“Ms. Burlew stated that, in her opinion, ‘everyone struggles with sin’ and that the plaintiff’s son is no different.” (Parentheses in complaint.)
On Oct. 15, three days after her son disclosed his sexual orientation online, the headmaster Sanelli sent White a letter that stated her “support of her son ‘in no way affects the employment of Sharon here at CCA or the enrollment of [her son]. We support Sharon and consider her a valuable member of the faculty,'” according to the complaint.
After more discussions and emails, the defendant decided that while White’s employment and her younger son’s enrollment would not be affected, her eldest son would not be permitted to attend the Academy as an “in school student” and a proctor, textbooks and assignments would be provided to fulfill his academic and graduation requirements, the mom says.
According to the complaint, “at no time” was White instructed that “she must renounce her son’s sexual orientation as a sin in order to retain her employment status with defendant.”
But throughout the rest of the school year, White says, the school organization “proffered unsolicited opinions” concerning her son’s orientation, including the board member’s and his wife’s comments above.
What claims that the constant criticism and blame gave her adjustment disorder, anxiety and depression. She requested medical leave of absence to treat her disability in January 2010, and says she was encouraged to take a “year to heal,” which she calls an attempt to “impose upon plaintiff an involuntary sabbatical for the 2010-2011 academic year.”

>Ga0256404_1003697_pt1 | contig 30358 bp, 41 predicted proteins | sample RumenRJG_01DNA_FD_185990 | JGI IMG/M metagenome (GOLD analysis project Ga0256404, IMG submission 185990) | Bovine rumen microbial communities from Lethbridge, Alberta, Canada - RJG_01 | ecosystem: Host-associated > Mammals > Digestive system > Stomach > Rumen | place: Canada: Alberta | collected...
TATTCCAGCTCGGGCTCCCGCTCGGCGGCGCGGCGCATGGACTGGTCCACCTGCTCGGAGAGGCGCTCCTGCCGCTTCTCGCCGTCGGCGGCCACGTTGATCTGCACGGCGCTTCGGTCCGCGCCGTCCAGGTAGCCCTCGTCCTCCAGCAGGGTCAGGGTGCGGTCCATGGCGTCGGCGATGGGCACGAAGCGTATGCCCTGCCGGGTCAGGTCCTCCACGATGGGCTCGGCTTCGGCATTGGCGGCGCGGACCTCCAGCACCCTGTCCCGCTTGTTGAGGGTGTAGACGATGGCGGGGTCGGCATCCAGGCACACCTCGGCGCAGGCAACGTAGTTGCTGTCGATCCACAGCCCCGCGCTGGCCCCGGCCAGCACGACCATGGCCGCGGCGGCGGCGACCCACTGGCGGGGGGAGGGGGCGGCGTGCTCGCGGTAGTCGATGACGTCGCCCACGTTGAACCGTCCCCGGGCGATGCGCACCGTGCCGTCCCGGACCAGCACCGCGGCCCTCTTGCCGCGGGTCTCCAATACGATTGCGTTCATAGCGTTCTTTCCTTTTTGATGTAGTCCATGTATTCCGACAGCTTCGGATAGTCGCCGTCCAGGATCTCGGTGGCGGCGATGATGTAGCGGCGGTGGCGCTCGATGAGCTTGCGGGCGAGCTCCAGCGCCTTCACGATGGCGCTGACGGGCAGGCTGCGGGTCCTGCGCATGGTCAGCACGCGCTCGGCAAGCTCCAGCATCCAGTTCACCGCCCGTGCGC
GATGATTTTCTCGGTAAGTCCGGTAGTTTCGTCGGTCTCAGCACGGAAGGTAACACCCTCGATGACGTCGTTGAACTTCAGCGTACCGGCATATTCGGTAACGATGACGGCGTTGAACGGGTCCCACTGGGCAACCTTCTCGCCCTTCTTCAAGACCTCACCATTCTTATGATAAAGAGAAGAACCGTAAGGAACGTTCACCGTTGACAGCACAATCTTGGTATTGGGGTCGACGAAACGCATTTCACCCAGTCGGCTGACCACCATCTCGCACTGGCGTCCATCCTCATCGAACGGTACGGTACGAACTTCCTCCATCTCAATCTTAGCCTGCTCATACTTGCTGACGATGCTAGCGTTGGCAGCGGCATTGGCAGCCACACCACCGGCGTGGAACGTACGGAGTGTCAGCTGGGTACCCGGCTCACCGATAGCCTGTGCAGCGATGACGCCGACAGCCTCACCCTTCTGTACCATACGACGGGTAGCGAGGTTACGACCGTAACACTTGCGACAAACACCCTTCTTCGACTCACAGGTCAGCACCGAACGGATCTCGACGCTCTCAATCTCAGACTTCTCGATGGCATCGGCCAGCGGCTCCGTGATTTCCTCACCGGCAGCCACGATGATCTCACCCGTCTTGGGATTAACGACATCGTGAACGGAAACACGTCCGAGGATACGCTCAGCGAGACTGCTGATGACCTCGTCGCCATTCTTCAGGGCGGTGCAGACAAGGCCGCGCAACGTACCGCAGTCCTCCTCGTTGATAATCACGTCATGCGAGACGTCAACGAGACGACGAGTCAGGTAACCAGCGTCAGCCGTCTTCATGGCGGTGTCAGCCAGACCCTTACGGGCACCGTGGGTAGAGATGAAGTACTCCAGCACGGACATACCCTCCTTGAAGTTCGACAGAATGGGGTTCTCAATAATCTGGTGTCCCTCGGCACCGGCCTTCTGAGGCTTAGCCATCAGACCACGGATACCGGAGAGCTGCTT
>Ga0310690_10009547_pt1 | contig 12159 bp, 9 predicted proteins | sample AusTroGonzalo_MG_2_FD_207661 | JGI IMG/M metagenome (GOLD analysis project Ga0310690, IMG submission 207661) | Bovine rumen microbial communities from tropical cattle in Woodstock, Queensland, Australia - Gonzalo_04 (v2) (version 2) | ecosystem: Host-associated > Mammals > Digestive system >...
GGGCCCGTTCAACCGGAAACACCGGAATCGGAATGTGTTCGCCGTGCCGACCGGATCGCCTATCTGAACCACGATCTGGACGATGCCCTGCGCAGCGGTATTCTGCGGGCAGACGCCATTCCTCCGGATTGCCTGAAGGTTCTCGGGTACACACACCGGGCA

White says she informed the school in a letter of May 10, 2010, that she was capable of continuing to teach with the option of taking necessary intermittent medical leaves of absence. But when she requested reasonable accommodation, including intermittent medical leaves of absence, White says, she was denied a contract for the next school year.
She says the school told her she was not offered a contract because her May 10 letter allegedly attacked the school’s position on homosexual behavior, and called those who held such positions “bigots.”
White says this “ostensible basis” for her firing “is wholly without basis in facts and [is] a pretense for intentional discrimination and retaliation.”
“In fact, nowhere in her May 10, 2010 letter does plaintiff use the word ‘bigot’ to describe her feelings toward those at CCA with whom plaintiff disagreed with respect to defendant’s doctrinal position on homosexual behavior,” the complaint states.
“Moreover, days before plaintiff’s May 10, 2010 letter defendant, by and through its agent, Ms. Stucky, recommended that plaintiff not be offered a full-time position for the 2010-2011 academic year, as more fully described above.”
White seeks an injunction, back pay, benefits, reinstatement or front pay, and punitive damages for disability discrimination, failure to accommodate, ADA violations, and violations of the Pennsylvania Human Rights Act and Human Relations Act.
She is represented by Solomon Krevsky, with Clark & Krevsky, of Lemoyne, Pa.